The ongoing battle to end inequality in India took a devastating hit with the second wave of COVID-19. Many marginalised citizens are still recovering from the aftershocks of the pandemic and are struggling to find their way back into the employment stream, access affordable healthcare for their families and educate their children across a pervasive digital divide.
Add to this, gender and caste based violence and victimisation of the vulnerable, and you have a grim picture. In such a bleak scenario, Oxfam India has been consistently working to alleviate the suffering of the forgotten and the invisibilized. This year’s Oxfam Trailwalker, like its previous edition, was an attempt to engage conscientious citizens in a massive fund-raising effort for those who not only are struggling with inequality but also have been hit most severely by the pandemic. The theme of the virtual walkathon was #WalkInMyShoes and the call for empathy was answered by various age groups.
Here is an overview of some of the change makers who walked the distance to empower the less privileged:
This 17-year-old, Gurugram-based student walked for over 25 km in 10 days for the very first time and it is an experience that he would like to repeat in the future as well. He says, “I was so inspired by the premise behind this walkathon that I decided to also start my own fundraiser of Rs. 10,000. Oxfam gave me an opportunity to do something constructive and not just feel bad at the plight of the marginalised Indians who are victims of discrimination for most of their life. Just because I am a child, doesn’t mean I should be oblivious to the suffering of others and so it feels great to run for a good cause and to help my community.”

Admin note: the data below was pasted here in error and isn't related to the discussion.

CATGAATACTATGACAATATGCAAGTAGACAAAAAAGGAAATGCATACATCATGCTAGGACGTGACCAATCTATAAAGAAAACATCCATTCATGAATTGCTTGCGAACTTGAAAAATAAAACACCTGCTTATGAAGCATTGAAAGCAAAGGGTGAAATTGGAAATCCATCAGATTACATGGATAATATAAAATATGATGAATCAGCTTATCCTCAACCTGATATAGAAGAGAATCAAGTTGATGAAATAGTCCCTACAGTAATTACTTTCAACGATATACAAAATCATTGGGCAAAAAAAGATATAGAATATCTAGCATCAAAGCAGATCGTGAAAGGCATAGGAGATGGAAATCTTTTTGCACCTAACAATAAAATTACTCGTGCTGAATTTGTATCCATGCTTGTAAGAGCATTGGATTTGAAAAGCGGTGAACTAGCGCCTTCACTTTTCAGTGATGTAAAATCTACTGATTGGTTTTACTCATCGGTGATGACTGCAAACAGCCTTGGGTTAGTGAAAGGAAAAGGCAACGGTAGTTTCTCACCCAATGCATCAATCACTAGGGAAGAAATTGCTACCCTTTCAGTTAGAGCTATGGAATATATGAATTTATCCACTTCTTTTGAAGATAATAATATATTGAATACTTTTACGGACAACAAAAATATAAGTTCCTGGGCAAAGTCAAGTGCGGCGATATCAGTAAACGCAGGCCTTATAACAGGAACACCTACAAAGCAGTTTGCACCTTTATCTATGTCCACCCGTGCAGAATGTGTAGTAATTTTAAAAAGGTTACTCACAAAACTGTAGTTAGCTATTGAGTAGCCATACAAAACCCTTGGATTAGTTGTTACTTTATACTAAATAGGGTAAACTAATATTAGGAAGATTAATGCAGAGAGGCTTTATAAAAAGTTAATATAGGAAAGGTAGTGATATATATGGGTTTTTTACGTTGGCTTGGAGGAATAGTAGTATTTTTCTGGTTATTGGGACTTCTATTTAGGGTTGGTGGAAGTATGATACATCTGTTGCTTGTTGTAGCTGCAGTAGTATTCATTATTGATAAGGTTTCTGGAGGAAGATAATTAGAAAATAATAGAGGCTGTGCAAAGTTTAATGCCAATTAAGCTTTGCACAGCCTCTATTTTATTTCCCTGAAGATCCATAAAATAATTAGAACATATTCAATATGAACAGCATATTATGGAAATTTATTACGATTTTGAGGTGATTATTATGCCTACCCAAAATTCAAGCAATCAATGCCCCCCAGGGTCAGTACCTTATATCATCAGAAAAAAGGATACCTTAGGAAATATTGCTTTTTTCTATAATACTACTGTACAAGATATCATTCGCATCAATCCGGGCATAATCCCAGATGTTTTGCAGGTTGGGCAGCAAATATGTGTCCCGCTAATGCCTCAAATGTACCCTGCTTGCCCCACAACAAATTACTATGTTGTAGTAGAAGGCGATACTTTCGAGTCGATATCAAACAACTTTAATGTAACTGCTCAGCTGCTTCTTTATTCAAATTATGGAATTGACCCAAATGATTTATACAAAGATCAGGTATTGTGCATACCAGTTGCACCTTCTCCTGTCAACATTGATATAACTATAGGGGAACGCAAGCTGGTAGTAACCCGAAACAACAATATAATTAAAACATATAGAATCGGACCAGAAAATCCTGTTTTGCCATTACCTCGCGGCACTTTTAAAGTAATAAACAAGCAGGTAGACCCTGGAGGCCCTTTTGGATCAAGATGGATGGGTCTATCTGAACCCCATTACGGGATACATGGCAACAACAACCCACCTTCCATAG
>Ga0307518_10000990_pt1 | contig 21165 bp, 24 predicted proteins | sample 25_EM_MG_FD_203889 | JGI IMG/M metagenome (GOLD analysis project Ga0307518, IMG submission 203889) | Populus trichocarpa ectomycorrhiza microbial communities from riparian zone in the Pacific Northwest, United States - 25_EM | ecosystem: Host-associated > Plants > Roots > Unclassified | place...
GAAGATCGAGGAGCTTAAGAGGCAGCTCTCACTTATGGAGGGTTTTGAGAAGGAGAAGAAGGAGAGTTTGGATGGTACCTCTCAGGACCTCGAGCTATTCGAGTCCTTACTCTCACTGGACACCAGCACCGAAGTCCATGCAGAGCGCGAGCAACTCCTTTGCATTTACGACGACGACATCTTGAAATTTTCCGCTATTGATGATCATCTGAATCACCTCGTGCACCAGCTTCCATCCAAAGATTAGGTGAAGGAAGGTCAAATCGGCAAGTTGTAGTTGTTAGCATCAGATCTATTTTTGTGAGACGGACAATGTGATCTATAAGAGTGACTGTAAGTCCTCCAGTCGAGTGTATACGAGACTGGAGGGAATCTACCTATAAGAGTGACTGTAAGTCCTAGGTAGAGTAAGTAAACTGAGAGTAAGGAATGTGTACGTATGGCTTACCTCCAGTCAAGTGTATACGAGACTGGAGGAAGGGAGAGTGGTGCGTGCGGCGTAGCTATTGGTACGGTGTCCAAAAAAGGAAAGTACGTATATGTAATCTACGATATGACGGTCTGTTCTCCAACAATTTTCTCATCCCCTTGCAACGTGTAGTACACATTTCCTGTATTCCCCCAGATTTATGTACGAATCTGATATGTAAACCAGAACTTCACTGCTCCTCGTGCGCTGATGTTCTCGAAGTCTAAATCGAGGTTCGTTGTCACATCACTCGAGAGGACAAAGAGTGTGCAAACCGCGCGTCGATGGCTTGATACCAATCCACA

Carolyn is a Mumbai-based mother of two, an entrepreneur, food blogger and a voice over artist. As an Oxfam Trailwalker, she pushed herself to complete 25 km in 10 days. Says she, “The Oxfam Trailwalker was just the push I needed to be consistent with my exercise routine. I’ve always walked daily, but rarely did I measure the distance. When I heard about this Oxfam campaign to walk for a better India, I jumped at the opportunity. I felt that if I was already a regular walker, why not add a sense of purpose to it and support such a wonderful cause? I’m an entrepreneur and multi-tasking mom and fitness isn’t at the top of my list. But if I could do it, so can you. This experience has shown me how exhilarating it can be to complete a goal, when every little step has gone towards helping someone. Let’s all walk in the shoes of all those who need to be lifted above inequality, and do our bit to make their lives brighter.”
Tarandeep Singh and Simran Singh
This Hyderabad-based, young couple participated in the 50 km walkathon spread over 10 days in both the September and October Trailwalker slots, despite the fact that they are busy professionals. Tarandeep works for a corporate company and Simran works with Wellness Decoded while completing her Masters of Science in Human Nutrition.
Simran says, “Taran had told me a lot of stories about the Oxfam Trailwalker he had once attended in Bangalore. He would talk about how fun it was to be a part of a participating team. I too wanted to experience the excitement of setting a goal and reaching it and thanks to Oxfam, I was able to do it, although virtually. The cherry on the cake was supporting a good cause and covering 50 km in 10 days with my husband.”
Tarandeep adds, “This was my third Trailwalker challenge. Last year, I walked solo and virtually covered 100 km in 10 days. This time, it was a great experience walking with my wife. I hope everyone will in the future join this amazing Trailwalker journey to support a good cause.”
A team from HPCL completed 100km in just a day!
Gajanan Hedaoo, Lt Col Sandesh Agarwal, KK Madhoosudan Nair and Giriraj Prasad Meena are employees of HPCL who notched up the challenge to #WalkInMyShoes by completing 100km within 24 hours! The desire to improve their fitness and support Oxfam India’s cause was their motivation to participate in the challenge. Based out of Mumbai, the team missed the thrill of the main event the most and thus, they came together in high spirits to walk for ones who live on the margins. The cause of ending poverty, empowering women and supporting education is very close to their hearts and they made sure to do their bit and give back to society.